Detlef Weigel: A mutation is a mutation is a mutation
Speaker: Detlef Weigel, Department Molecular Biology, Max Planck Institute for Developmental Biology
Chair: Dorothee Staiger, RNA Biology and Molecular Physiology, Bielefeld University
Organizers: Study Group Biochemistry and Molecular Biology of Plants
With following discussion of the current perspective of applying targeted mutagenesis by CRISPR/Cas technology for plant breeding in the light of the EU legislation on genetically modified organisms (GMOs).
We are living in an era of rapid global change, and how quickly organisms can adapt to these rapid changes is an important question. Adaptation proceeds through migration and new combination of existing genetic variants, but it may also rely on new mutations. For many years, my lab has been interested in the rate and spectrum of spontaneous mutations. We were the first to measure these in greenhouse and field grown plants, and one of the major surprises was how frequent new mutations are, even in very specific places of the genome.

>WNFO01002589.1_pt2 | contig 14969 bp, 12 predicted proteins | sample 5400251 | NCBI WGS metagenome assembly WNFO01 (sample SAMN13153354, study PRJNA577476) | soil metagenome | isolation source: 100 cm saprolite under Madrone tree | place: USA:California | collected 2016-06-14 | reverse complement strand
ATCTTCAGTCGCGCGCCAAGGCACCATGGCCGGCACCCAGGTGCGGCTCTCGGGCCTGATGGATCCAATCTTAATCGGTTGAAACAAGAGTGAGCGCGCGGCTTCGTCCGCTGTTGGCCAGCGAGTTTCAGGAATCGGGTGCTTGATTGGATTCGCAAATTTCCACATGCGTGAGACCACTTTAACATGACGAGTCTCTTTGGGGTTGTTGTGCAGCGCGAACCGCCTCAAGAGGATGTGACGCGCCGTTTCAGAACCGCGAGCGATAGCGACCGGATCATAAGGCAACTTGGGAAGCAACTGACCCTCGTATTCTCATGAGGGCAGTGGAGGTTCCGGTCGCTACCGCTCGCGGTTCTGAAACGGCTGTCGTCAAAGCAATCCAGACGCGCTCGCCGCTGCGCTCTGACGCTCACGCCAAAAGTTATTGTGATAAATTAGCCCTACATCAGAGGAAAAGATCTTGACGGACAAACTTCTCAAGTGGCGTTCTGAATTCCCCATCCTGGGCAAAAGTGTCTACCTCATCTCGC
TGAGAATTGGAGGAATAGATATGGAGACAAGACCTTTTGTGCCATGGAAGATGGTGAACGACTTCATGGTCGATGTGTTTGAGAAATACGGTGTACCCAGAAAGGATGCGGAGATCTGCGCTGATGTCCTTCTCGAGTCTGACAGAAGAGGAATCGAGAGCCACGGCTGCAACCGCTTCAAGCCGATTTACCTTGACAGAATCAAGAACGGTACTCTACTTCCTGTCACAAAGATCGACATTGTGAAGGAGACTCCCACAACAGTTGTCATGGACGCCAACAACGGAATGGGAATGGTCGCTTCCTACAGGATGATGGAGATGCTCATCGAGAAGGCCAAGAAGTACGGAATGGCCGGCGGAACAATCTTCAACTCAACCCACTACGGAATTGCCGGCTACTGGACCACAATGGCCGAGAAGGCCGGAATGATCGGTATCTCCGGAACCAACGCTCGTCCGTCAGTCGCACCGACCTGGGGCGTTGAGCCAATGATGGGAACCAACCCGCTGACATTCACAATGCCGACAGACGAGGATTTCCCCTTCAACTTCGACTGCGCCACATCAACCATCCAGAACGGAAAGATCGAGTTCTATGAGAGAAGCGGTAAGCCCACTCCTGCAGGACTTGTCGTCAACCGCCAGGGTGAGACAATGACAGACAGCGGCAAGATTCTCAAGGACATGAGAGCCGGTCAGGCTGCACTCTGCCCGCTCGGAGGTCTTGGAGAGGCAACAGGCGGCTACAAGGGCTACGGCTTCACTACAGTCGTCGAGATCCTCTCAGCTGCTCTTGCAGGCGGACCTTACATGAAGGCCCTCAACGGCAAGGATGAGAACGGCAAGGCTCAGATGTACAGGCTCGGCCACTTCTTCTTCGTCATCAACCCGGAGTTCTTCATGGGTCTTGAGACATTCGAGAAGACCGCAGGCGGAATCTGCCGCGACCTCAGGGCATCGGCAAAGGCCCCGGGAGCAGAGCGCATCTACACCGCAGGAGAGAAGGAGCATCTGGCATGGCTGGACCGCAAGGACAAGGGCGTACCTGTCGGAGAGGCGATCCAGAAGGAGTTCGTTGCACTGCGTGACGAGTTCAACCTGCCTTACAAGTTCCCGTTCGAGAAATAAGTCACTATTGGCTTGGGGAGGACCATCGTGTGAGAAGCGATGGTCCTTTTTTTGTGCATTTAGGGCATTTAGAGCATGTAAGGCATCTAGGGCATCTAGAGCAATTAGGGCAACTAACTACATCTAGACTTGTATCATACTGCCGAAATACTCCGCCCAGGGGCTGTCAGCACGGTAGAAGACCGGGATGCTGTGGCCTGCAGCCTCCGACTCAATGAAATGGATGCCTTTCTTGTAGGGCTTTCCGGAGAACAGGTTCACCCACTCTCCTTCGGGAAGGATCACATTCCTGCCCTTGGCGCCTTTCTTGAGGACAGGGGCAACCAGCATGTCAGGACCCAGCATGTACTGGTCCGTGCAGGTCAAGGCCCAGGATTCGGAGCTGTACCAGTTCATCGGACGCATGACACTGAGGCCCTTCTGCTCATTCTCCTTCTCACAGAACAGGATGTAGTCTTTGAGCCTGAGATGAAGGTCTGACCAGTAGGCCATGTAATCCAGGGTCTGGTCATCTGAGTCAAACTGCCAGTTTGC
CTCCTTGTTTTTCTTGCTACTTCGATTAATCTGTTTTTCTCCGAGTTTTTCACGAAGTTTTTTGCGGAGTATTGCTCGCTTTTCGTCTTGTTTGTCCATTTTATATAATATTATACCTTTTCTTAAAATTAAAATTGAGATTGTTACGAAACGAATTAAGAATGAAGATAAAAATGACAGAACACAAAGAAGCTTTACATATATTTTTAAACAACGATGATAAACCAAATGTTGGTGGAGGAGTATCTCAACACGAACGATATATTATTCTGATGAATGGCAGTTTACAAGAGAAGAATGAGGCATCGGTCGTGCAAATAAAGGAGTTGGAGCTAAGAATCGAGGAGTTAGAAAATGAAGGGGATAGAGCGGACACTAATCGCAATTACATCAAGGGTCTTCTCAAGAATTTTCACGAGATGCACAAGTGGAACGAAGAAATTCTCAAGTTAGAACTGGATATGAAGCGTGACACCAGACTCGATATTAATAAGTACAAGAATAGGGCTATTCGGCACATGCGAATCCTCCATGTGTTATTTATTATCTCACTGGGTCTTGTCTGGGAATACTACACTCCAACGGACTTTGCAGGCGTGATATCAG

A central tenet of Darwinism is of course that mutations occur randomly, independently of their effects on the organism, and that natural selection is sufficient to explain the observed differences in the rate with which different genes change. We have recently discovered that essential genes mutate less often than other genes, and that apparent sequence conservation results both from lower initial mutation rates and stronger selection. Unfortunately, this non-randomness of spontaneous mutations has already been used by opponents of genome editing to argue for genome edits being unnatural and therefore dangerous.